US battery funding and Elon Musk’s Twitter deal nearing completion

The US is on track to spend on climate technology. Over the past year, federal action has spent hundreds of billions of dollars on energy and climate. Now, we’re starting to see some of that money actually change hands.

The Department of Energy announced about $2.8 billion in grants to companies working to manufacture battery materials and components in the US last week, joining the endless stream of announcements from manufacturing companies. electric vehicles and batteries in the US over the past few months.

But while this is an exciting first step to getting more batteries made in the US, these planned facilities are only part of a small part of the battery supply chain — and risk stealing focus. from other critical early stages of the supply chain. Read full story.

—Casey Crownhart

Casey’s story is from The Spark, her new weekly newsletter covering all things energy and climate. Register to get it in your inbox every Wednesday.

Dive into some of Casey’s most recent issues:

  • Why scientists want to help plants capture more carbon dioxide. Casey sat down with Pamela Ronald, a plant geneticist at the University of California, to hear more about her new plan to use advanced genetics to remove carbon from farmland. Read full story.
  • How hydrogen and electricity can clean up heavy industry. “Bad areas” is an increasingly widely used term when it comes to technologies designed to tackle the climate crisis. But what exactly does this term mean? Read full story.
  • Inside a battery recycling facility. Casey took a trip to Reno, Nevada, to visit a giant new battery recycling facility from Redwood Materials before opening. Read full story.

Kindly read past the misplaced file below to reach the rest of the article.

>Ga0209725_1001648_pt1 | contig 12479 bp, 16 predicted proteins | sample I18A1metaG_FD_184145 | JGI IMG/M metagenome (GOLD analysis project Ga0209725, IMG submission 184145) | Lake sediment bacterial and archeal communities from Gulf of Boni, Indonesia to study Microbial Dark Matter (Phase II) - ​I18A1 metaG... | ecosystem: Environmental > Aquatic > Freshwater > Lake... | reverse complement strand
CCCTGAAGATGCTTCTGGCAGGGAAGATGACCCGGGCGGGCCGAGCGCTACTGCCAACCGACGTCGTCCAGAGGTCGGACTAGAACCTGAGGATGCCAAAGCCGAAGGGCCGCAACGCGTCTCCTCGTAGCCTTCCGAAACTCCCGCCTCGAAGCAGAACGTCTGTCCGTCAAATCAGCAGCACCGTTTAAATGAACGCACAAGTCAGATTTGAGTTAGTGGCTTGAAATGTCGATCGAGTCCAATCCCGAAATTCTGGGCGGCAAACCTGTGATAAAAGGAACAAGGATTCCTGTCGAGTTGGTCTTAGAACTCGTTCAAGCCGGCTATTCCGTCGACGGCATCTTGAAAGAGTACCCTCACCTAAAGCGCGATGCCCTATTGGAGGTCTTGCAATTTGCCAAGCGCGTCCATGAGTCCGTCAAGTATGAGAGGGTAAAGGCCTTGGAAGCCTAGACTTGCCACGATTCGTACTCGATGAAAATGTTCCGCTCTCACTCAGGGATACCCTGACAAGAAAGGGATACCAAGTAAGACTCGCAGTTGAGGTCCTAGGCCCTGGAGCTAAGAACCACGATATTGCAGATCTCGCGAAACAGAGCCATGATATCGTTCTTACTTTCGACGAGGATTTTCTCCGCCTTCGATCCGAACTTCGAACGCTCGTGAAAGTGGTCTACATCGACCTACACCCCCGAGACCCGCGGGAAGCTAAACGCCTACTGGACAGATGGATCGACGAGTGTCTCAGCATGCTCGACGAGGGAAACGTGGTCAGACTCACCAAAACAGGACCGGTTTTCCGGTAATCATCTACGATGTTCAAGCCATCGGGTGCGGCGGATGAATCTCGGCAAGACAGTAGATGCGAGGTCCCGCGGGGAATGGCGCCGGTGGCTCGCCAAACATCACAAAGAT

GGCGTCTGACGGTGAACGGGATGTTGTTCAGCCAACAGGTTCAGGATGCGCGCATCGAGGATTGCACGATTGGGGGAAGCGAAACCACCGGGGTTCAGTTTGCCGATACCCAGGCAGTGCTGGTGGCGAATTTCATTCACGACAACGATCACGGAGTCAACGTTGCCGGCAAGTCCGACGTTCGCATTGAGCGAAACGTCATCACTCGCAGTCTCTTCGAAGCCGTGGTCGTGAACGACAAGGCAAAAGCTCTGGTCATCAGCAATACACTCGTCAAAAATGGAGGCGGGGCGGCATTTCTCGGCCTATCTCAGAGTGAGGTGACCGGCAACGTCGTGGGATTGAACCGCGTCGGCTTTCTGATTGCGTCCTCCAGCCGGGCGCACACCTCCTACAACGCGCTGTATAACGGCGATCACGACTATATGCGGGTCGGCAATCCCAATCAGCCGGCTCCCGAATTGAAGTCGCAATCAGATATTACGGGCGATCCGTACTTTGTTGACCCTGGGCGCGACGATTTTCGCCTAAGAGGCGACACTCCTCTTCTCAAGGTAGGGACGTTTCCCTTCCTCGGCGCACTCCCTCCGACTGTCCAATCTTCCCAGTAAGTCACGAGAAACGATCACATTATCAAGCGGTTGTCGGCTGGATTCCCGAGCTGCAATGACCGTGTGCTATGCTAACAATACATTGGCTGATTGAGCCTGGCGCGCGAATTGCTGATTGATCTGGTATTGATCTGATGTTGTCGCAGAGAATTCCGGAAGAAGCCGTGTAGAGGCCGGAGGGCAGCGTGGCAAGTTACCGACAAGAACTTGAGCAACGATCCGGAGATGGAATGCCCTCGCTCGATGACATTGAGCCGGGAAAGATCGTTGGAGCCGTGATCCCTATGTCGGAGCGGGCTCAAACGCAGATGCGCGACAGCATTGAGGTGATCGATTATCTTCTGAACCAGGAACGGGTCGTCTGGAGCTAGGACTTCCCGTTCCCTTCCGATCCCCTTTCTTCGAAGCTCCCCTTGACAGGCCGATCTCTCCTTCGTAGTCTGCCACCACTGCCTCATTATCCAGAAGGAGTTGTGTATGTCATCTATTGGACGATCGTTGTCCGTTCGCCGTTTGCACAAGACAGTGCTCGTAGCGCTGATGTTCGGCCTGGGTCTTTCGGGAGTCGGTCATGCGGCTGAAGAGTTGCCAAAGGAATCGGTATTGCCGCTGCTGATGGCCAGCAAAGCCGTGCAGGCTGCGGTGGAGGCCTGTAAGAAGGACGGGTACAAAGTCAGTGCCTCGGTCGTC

Things to read

I scoured the internet to find you today’s most interesting/important/scary/fascinating stories about tech.

Elon Musk is getting closer to buying Twitter
If the deal closes on Friday, he’ll be stronger than ever. (NYT $)
+ In his own style, Musk arrives at Twitter headquarters with a sink. (WP $)
+ He seems to have changed his mind about cutting jobs. (Bloomberg $)
+ Here’s how the deal has played out over the past 10 months. (Insiders $)

2 Meta is a mess right now
Facebook looks unhealthy and it’s still waiting for the metaverse to begin. (NY Mag $)
+ Mark Zuckerberg’s reverse gamble will continue to lose. (Bloomberg $)
+ However, he doesn’t seem too bothered about it. (Insiders $)
+ Meta’s market value has dropped by more than $65 billion. (Guardians)

3 Our appetite for fossil fuels is predicted to peak by 2035
The war in Ukraine has accelerated the transition to cleaner energy. (New Scientist $)
+ The US agency in charge of fossil fuel development has a radical new job. (MIT Technology Review)

4 Recycling EV batteries is definitely a challenge
Dedicated Gigafactories might be our best bet. (Economist $)

5 Chinese Entrepreneurs Faced with Difficult Choices
They can stay in an increasingly hostile China, or venture abroad. (WSJ $)
+ A pro-China group is clumsily trying to spread disinformation about the US election. (Wired $)
+ How false rumors about a Chinese coup spread. (MIT Technology Review)

6 Puerto Rico’s Power Grid Never Fully Recovered From Hurricane Maria
Residents are still experiencing power outages five years later. (The Verge)
+ How Google warns people about an earthquake before it happens. (Wired $)
+ Anticipate — and prepare for — the worst. (MIT Technology Review)

7 A mysterious particle appeared after a space explosion
Experts hope it could prove the existence of dark matter. (Quanta magazine)

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